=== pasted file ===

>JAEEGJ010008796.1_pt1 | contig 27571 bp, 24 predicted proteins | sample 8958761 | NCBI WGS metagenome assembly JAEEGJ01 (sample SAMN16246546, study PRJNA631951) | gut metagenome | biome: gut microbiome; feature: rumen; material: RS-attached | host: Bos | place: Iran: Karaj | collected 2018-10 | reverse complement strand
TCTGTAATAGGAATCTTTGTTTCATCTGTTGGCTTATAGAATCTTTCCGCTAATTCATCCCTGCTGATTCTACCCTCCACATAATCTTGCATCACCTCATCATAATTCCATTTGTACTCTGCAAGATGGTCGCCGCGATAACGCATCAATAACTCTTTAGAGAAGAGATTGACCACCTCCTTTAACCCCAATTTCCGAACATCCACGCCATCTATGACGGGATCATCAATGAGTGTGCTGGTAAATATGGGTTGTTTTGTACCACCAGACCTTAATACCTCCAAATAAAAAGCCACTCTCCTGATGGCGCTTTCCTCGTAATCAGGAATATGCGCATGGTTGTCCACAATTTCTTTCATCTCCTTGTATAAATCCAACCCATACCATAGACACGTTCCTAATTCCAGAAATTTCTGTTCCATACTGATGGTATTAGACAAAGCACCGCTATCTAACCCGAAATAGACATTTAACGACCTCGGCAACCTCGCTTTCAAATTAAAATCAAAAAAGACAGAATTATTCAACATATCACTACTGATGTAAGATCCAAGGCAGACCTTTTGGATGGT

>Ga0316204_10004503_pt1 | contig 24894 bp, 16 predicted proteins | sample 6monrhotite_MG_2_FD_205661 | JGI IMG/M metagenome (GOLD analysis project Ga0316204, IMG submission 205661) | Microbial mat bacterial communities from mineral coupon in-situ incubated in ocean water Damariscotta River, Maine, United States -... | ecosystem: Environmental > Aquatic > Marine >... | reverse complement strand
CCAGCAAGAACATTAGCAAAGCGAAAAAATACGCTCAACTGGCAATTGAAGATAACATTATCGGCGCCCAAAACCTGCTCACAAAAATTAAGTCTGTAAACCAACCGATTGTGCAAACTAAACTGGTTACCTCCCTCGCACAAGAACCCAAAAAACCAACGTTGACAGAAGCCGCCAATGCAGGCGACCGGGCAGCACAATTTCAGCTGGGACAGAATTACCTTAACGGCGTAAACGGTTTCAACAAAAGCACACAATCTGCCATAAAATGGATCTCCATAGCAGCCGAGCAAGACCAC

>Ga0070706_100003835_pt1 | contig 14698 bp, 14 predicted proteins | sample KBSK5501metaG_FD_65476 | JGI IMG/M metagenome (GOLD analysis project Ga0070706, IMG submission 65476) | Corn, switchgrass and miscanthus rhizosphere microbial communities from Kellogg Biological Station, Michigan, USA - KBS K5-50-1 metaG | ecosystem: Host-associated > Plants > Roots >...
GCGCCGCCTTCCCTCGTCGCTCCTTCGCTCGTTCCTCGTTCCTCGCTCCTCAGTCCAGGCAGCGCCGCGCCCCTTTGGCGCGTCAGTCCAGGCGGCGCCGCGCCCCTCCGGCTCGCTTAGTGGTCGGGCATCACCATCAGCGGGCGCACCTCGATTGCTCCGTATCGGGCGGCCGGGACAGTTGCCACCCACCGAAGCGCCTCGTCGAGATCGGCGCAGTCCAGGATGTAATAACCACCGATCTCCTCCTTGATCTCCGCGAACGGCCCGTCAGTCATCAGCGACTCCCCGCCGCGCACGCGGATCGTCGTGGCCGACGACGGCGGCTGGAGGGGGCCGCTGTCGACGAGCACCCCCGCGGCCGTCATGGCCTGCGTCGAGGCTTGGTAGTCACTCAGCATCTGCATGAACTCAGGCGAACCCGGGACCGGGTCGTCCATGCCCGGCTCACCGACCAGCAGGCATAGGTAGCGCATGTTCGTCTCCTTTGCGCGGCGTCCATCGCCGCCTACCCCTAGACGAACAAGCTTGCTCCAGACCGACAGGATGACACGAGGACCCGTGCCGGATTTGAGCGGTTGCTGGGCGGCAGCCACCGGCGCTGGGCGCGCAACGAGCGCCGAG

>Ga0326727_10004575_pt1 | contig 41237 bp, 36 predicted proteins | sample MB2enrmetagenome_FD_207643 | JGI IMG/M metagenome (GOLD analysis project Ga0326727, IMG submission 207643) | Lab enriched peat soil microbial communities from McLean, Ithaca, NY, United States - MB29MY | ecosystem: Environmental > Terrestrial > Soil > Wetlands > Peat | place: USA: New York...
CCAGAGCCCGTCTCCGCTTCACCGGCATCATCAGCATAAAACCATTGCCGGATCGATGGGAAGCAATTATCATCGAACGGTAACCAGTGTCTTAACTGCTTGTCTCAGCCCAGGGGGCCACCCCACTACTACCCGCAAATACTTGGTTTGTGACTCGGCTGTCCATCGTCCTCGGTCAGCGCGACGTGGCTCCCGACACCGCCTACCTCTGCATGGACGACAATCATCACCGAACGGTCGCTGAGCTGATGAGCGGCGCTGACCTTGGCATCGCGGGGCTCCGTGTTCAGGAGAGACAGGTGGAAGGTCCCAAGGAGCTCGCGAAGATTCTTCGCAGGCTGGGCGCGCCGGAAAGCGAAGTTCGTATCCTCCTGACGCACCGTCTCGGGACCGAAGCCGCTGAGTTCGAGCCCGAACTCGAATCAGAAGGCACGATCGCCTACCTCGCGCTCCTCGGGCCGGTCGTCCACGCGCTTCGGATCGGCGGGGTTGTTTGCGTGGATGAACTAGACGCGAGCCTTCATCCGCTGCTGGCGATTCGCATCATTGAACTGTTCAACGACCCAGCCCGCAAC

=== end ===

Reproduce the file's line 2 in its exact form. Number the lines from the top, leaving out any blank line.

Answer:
TCTGTAATAGGAATCTTTGTTTCATCTGTTGGCTTATAGAATCTTTCCGCTAATTCATCCCTGCTGATTCTACCCTCCACATAATCTTGCATCACCTCATCATAATTCCATTTGTACTCTGCAAGATGGTCGCCGCGATAACGCATCAATAACTCTTTAGAGAAGAGATTGACCACCTCCTTTAACCCCAATTTCCGAACATCCACGCCATCTATGACGGGATCATCAATGAGTGTGCTGGTAAATATGGGTTGTTTTGTACCACCAGACCTTAATACCTCCAAATAAAAAGCCACTCTCCTGATGGCGCTTTCCTCGTAATCAGGAATATGCGCATGGTTGTCCACAATTTCTTTCATCTCCTTGTATAAATCCAACCCATACCATAGACACGTTCCTAATTCCAGAAATTTCTGTTCCATACTGATGGTATTAGACAAAGCACCGCTATCTAACCCGAAATAGACATTTAACGACCTCGGCAACCTCGCTTTCAAATTAAAATCAAAAAAGACAGAATTATTCAACATATCACTACTGATGTAAGATCCAAGGCAGACCTTTTGGATGGT